Ancient Spa






Ancient Spa
Spas and pools date back to ancient
times. We found

evidence of this when we visited Shuni Park, just outside of Binyamina.
Home to the pre-State Etzel headquarters, Shuni is situated on lands
belonging to the tribe of Menashe and is identified with the village of
Shumi, mentioned in the Talmud. Throughout history, Shuni was
used and re-configured to meet the needs of the occupying power. The impressive
Roman


ampi

ampitheater with rows
of seating, and the secret acoustical spot in the choral pit, was part of
a Roman pool and spa. Separated by stone columns, the pool extends over a
large area.


Our guide, Maya who is serving in the IDF as a guide for the Jewish
National Fund
which funds the reconstruction of Shuni Park — explained
that the




inscription
Inscription in the mosaic thanking
the donors of the pool

two-storey high ampitheater
and adjacent pool/spa were used by wealthy Romans who lived in nearby Caesarea,
particularly during the Maiumas festival in the month of May.

Pagan rites, fertility ceremonies, and orgies were major components of
these month-long festivities.


Affronted by Roman paganism, the Byzantines cleaned up the area. They
tore down the sacrificial platform and built an olive press on that spot.
They further eliminated the stone columns that led to the pool/spa area
and paved a road over it.


When the Ottomans came to power, Effendi Salim Houri, a




statues
Ahiam’s
statues prior to the gala opening

wealthy Turk who lived
in Haifa, bought the area, thus

extending his personal property from Shuni to the area now known as
Zikhron
Yaakov, Carmel mountains, Israel.
 As each of the previous owners had done, he too added buildings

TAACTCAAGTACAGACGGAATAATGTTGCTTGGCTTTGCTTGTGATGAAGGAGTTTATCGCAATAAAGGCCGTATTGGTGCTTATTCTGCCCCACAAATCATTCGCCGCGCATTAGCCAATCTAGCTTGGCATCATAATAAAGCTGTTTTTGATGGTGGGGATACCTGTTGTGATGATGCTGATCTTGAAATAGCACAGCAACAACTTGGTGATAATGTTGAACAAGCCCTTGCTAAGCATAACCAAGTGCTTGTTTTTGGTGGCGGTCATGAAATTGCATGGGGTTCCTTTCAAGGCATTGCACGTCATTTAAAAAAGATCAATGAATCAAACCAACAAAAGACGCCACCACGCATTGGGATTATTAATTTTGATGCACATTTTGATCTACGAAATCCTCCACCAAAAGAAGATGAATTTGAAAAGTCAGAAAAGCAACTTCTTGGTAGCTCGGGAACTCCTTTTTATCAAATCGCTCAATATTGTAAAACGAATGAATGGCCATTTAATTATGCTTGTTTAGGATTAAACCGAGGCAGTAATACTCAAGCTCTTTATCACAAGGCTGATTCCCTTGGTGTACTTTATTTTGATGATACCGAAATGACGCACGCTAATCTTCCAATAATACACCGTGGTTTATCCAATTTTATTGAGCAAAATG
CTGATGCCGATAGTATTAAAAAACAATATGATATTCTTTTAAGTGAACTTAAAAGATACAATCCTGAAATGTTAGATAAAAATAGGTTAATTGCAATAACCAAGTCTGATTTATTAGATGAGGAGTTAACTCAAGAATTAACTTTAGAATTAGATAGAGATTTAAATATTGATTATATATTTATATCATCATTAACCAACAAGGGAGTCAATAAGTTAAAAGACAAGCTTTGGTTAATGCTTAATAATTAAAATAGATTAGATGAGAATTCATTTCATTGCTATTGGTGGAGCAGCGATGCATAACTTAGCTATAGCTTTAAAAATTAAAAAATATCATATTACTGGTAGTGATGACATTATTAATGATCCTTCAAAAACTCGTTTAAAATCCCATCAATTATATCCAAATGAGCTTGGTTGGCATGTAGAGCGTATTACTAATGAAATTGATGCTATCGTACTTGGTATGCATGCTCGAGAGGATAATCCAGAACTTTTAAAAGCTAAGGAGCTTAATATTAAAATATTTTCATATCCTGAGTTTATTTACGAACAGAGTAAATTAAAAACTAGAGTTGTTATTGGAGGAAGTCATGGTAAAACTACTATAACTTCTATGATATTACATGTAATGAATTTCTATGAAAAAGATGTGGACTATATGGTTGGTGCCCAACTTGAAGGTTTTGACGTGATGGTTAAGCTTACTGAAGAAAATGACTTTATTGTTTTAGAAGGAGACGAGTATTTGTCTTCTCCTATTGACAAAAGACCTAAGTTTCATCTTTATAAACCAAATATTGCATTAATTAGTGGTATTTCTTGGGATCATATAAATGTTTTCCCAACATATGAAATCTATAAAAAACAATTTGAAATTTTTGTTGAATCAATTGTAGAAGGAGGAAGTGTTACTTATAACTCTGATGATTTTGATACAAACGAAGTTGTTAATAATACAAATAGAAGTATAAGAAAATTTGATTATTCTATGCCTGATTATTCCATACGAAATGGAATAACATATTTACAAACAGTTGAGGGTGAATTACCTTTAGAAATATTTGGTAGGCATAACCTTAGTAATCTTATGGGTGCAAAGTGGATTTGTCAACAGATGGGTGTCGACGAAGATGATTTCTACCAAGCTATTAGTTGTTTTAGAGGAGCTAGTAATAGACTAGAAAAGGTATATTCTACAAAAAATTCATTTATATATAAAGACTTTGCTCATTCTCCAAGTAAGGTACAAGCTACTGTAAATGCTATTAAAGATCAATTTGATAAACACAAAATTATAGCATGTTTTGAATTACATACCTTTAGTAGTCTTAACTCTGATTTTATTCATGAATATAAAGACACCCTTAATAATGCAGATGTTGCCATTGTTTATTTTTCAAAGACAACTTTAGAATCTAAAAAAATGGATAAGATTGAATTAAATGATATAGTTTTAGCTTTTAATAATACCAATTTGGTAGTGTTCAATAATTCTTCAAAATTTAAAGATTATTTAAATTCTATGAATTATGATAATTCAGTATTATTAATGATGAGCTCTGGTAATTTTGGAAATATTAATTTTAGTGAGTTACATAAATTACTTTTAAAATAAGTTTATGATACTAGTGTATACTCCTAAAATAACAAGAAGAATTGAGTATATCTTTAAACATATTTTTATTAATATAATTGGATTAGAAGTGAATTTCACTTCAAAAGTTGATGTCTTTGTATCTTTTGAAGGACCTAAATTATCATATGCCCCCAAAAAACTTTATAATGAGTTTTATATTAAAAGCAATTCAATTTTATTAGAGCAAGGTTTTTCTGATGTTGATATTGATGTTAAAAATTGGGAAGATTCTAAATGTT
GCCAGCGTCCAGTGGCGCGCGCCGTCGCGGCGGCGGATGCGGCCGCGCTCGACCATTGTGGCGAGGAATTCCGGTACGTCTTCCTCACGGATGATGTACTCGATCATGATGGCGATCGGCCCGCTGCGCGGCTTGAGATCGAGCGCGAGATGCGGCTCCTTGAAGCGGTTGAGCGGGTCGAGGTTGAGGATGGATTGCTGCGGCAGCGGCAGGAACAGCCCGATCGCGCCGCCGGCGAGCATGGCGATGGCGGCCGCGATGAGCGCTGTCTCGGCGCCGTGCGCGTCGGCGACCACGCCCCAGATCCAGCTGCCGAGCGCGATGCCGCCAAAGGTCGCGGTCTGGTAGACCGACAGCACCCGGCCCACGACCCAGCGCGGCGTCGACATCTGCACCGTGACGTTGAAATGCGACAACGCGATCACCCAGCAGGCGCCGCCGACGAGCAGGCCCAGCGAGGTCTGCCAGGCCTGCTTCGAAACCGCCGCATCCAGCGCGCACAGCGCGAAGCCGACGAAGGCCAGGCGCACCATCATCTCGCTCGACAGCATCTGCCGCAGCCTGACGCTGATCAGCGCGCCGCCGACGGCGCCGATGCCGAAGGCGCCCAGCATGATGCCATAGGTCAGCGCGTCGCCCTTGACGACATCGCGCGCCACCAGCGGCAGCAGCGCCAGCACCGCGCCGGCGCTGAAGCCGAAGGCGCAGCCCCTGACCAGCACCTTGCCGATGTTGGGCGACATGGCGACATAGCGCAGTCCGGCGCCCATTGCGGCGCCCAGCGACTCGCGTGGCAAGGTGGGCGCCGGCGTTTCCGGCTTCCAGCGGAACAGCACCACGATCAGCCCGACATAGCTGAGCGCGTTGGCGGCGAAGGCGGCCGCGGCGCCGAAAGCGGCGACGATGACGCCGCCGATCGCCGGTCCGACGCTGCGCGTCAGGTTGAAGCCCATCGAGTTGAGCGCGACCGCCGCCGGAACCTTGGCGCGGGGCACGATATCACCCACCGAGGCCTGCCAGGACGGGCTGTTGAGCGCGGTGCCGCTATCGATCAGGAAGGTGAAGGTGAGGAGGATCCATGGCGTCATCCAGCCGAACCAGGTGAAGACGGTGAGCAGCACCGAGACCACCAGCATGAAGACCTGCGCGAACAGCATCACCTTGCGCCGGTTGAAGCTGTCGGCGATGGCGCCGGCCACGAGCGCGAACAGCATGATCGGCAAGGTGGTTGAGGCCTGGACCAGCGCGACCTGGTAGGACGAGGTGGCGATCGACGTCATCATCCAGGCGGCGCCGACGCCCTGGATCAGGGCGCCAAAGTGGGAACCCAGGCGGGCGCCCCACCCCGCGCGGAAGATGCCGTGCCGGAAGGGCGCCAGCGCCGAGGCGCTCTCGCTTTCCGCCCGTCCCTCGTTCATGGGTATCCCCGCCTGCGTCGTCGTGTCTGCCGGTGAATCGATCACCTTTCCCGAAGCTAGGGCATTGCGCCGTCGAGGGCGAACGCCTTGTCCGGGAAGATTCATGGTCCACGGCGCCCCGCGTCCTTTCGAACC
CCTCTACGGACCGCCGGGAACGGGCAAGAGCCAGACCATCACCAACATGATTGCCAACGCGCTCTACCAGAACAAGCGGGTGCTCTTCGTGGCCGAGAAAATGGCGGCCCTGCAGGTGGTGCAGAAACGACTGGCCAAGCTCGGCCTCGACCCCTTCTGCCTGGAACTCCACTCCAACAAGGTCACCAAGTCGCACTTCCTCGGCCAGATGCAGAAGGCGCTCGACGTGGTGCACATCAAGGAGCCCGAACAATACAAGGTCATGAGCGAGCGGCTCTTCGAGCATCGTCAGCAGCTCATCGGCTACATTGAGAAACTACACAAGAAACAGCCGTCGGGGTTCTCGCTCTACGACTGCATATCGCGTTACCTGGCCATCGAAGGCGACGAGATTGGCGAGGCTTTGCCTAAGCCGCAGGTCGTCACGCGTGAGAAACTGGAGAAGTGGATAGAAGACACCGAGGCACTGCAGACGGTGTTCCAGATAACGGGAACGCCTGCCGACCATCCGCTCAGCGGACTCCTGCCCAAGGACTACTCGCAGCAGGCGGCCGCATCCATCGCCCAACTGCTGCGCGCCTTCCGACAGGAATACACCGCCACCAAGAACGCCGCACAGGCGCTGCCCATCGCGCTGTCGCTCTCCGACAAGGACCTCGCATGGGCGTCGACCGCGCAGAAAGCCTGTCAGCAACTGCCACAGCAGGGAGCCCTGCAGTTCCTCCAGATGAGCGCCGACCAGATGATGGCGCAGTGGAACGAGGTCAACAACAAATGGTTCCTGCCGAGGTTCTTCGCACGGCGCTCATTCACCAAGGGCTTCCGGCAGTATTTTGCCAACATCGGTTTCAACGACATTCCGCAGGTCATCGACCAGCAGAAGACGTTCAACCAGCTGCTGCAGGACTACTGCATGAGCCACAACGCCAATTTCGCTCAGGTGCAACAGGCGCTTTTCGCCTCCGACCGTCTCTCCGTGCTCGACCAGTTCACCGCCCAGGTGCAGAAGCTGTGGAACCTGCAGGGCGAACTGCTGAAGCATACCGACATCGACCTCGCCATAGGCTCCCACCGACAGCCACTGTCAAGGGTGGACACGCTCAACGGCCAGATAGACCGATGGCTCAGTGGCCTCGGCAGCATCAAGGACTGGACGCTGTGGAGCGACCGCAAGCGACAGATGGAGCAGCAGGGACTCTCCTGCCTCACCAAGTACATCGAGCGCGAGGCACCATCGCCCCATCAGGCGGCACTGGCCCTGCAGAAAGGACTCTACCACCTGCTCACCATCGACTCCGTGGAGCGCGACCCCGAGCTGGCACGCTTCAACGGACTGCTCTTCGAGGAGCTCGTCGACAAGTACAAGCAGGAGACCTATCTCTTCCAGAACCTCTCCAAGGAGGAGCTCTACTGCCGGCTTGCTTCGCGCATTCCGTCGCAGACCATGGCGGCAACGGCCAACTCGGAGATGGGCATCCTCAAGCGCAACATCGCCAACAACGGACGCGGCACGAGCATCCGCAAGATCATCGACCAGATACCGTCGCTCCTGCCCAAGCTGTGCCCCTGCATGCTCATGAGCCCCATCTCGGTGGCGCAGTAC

onto

the earlier site. One building was a granary – hence the name Shuni, or
granary in Arabic.


In 1914 the area was redeemed by Baron Edouard de Rothschild to be used
as a training area for Jewish farmers. They later established the nearby
agricultural settlements of Zikhron Yaakov, Binyamina, and Tel Zur, all prime
vineyards today.


In the 1940s the military commander school of Etzel was housed in Shuni.
The on-site museum is a homage to this pre-Israel Defense Forces headquarters.
It was


statues2

from this compound, in
1947, that fighters left for Acre prison to free their jailed comrades and
save them from the gallows.


The park was subsequently abandoned and only in 1985, after extensive
renovation by JNF, re-opened. Slowly over the last 20 years, different parts
have become operational. With the help of volunteers from abroad, as well
as Israeli schoolchildren, the area has been dug up to reveal a rich history.


On the day we visited, a crew was busy preparing the ancient Roman spa
as the site of a new sculpture garden and museum. French sculptor, Ahiam


statue3

Shoshany, donated almost
100 wood, stone, basalt and bronze statues, which now stand on the original
Roman

mosaic floors — a fantastic mix of the ancient and modern. Inscribed
in one of the Roman mosaics is a thank you to the donors of the pool!


Text and photos by Judith Isaacson.






tips
Find the secret acoustical spot and
see how your voice carries loud and clear.
info





Where: Between Binyamina
and Zikhron Yaakov on Route 652.

Tel: 04-638-9730

Open daily from 9:00 – 16:00.

No admission to the park. Fee to enter Etzel Museum.


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